“That’s for you. The Lord put it on our heart to give that to you.”

Uhh… excuse me? This makes zero sense. What??

And I looked down at my hands, a $20 bill in one, and a $100 bill in another. And I heard the Holy Spirit say to me,

You will never out-give Me.

Here I am, about to put a measly $20 bill in the offering plate at a church I have never been to, and before I even get the chance to do it, God gives me $100. Five times the amount I was about to give to Him.

We will never out-give God. He owns the cattle on a thousand hills. All money is His money. The issue of giving is never about helping Him out. God doesn’t need you or your money. He is in love with you. That Love must gently pry your fingers from anything that interferes with it. Giving your money to God exercises a spiritual muscle. It is a practice and discipline of cleansing the throne of our hearts to seat only Him. He knows that an open hand yields a heart of release, and the man that clings the tightest loses the most, because he loses God on the throne of his heart.

For God, holding on means keeping. For you and me, holding on means losing—because we are not the author of provision, and we never will be. Letting go of our money, our possessions, our everything is an act of trust in the One that holds it all. Trusting that He has more to give us than we could ever have room to receive. Our death grips on our stuff reveal the vivid depths of our distrust in Him.

It would have been cool enough if it had been two $20’s in my hand that morning. I give a $20, God gives me a $20 back. But the Lord does not simply break even.

You will never out-give Me.

Our Lord is the Ultimate Giver. There is no other giver like Him, because no one else has as much as He has. No one and nothing comes close to His vast ocean of good gifts for His children. He calls us into this place of giving with Him to know a deeper fellowship with His heart. It is more blessed to give than to receive because the whole exchange has nothing to do with gifts, and everything to do with love.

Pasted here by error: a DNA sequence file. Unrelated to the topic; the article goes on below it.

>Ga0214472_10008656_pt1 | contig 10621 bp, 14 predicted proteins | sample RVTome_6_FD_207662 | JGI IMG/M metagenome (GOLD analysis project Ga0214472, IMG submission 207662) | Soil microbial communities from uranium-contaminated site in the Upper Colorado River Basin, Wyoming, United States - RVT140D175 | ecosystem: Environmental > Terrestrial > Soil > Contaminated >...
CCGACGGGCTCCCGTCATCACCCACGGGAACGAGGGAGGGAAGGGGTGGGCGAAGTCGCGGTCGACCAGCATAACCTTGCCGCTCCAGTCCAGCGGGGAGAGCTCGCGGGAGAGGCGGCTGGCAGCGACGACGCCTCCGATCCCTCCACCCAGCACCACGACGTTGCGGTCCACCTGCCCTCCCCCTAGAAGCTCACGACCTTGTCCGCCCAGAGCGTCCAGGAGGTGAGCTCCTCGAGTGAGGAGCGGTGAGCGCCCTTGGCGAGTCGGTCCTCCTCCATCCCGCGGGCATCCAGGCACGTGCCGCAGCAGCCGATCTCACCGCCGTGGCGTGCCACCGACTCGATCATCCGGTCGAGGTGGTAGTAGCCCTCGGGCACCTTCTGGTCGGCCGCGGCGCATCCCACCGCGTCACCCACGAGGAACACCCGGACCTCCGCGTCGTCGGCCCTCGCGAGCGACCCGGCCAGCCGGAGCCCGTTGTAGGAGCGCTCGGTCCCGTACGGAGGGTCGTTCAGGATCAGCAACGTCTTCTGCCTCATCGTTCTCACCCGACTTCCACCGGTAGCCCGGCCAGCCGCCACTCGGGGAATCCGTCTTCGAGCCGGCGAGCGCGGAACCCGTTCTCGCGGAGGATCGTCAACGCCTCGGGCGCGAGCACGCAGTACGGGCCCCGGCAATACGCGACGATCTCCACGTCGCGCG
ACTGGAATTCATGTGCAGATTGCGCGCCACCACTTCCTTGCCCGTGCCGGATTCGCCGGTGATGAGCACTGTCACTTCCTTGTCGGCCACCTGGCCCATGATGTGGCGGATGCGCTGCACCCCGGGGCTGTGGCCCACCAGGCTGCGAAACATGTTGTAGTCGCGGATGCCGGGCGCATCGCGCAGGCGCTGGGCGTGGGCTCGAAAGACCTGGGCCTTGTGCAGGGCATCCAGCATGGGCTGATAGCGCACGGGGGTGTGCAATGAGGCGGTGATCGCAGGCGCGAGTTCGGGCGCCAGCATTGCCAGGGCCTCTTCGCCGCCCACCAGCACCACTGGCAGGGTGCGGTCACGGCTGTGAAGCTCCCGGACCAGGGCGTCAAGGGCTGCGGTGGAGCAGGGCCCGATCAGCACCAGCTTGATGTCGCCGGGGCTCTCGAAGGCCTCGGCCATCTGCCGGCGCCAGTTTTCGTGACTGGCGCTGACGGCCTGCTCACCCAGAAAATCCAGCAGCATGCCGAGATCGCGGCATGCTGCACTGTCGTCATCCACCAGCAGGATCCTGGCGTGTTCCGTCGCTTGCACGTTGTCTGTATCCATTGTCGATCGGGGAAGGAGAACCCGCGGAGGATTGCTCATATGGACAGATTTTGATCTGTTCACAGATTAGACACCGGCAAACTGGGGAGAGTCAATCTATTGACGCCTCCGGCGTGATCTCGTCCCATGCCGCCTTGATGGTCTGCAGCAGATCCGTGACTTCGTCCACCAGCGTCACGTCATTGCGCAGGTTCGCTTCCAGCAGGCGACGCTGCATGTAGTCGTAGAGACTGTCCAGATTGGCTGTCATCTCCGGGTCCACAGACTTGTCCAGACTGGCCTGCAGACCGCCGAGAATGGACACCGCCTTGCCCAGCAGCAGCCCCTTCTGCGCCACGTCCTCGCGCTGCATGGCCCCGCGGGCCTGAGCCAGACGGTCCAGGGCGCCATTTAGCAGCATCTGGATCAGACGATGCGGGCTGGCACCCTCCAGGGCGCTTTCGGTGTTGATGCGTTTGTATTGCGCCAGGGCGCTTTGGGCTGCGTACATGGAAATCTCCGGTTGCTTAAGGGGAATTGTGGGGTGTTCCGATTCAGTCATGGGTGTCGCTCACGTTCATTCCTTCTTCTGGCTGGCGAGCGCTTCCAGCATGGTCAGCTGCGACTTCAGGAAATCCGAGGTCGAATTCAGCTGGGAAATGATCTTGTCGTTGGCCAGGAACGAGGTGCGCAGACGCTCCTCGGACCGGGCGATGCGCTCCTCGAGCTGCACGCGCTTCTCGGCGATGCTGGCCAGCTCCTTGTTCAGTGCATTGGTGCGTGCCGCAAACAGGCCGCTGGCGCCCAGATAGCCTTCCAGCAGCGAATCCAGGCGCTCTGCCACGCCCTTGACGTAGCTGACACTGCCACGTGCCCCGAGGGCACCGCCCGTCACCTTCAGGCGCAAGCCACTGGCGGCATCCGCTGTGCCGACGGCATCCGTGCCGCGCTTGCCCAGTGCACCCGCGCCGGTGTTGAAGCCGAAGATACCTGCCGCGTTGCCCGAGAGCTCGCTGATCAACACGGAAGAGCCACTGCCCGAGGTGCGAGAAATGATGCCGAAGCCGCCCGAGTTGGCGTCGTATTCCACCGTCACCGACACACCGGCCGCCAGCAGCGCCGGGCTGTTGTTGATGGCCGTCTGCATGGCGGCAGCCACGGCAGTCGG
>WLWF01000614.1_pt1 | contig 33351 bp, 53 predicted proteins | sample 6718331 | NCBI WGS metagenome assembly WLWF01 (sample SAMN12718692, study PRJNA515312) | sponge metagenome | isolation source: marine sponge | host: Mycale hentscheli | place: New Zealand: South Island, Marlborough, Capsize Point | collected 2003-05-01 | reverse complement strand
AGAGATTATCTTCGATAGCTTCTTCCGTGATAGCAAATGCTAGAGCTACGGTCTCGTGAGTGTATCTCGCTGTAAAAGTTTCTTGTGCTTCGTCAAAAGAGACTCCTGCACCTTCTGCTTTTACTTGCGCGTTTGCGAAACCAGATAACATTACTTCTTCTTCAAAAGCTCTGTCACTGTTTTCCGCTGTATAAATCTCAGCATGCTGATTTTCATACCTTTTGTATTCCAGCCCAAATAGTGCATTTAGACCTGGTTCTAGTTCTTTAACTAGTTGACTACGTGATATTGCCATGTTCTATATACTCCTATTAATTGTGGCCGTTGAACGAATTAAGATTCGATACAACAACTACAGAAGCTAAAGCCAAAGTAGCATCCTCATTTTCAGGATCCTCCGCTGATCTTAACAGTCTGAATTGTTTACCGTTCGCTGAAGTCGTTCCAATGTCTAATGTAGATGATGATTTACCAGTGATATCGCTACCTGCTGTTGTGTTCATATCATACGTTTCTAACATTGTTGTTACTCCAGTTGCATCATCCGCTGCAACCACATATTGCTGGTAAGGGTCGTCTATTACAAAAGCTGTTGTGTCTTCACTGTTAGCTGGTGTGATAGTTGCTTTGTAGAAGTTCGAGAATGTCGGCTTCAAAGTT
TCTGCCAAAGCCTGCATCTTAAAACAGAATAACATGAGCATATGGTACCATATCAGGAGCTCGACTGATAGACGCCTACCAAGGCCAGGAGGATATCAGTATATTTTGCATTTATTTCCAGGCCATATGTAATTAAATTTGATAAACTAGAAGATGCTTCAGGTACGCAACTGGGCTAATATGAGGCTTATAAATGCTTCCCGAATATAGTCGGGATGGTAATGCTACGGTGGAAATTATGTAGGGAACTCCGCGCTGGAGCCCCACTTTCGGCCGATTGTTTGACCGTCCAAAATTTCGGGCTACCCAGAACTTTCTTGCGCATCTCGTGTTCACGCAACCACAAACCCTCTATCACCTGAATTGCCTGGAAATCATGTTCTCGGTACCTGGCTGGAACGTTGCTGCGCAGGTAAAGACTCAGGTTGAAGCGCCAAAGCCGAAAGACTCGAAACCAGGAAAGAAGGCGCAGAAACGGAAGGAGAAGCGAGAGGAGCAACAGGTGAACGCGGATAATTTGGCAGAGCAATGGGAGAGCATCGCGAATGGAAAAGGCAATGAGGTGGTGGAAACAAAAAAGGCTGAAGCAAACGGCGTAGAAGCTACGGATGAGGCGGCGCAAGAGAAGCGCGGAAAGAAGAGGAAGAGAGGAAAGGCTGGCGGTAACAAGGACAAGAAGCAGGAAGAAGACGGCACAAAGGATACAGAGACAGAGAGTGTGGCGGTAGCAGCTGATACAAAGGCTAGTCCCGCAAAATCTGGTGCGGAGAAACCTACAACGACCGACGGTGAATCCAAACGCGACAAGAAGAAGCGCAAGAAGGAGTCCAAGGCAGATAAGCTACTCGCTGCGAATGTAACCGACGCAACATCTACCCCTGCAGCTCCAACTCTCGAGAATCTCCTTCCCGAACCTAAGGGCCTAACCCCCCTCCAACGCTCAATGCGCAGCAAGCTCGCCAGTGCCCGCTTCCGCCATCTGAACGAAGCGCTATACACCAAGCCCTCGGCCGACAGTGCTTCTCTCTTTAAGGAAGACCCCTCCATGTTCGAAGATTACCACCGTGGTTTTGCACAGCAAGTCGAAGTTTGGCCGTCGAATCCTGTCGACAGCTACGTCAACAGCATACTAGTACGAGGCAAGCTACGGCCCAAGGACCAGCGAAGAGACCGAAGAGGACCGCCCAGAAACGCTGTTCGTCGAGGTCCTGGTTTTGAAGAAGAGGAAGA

“For God so loved the world that He gave…” ~John 3:16

Giving. It is the center of His heart of love for us. He will never ask us to give more than He gave. He will never ask us to give more than He can give back to us. You might not have one hundred dollars slapped in your hand while on your way to give twenty, but make no mistake—you can never out-give Him.

We can’t afford not to give. No matter how little we have, we cannot afford not to give. We will always have more in our giving than we do in our hoarding. It is incalculable by the world’s standards. Don’t try to measure it. Don’t try to compute it. It will never be comprehended under the world’s economic searchlight. God’s economy is only understood in the shadow of His wings, and the only path that leads us there is one of obedience. But how can we obey the One whom we have not believed and do not trust?

“Which one of you, if his son asks him for bread, will give him a stone? Or if he asks for a fish, will give him a serpent? If you then, who are evil, know how to give good gifts to your children, how much more will your Father who is in heaven give good things to those who ask Him!” ~Matthew 7:9-11

He is more of a Giver than you could ever be. He is Jehovah Jireh: The Lord who provides.

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3 Comments

  • Reply Daddy February 21, 2015 at 3:16 pm

    Excellent and humbling!

  • Reply Deborah Rogers February 21, 2015 at 5:32 pm

    Yes yes yes! Thank you for sharing!

  • Reply Mike February 25, 2015 at 9:55 pm

    Crazy how that story started out being about your giving, but ended up being all about God’s giving instead!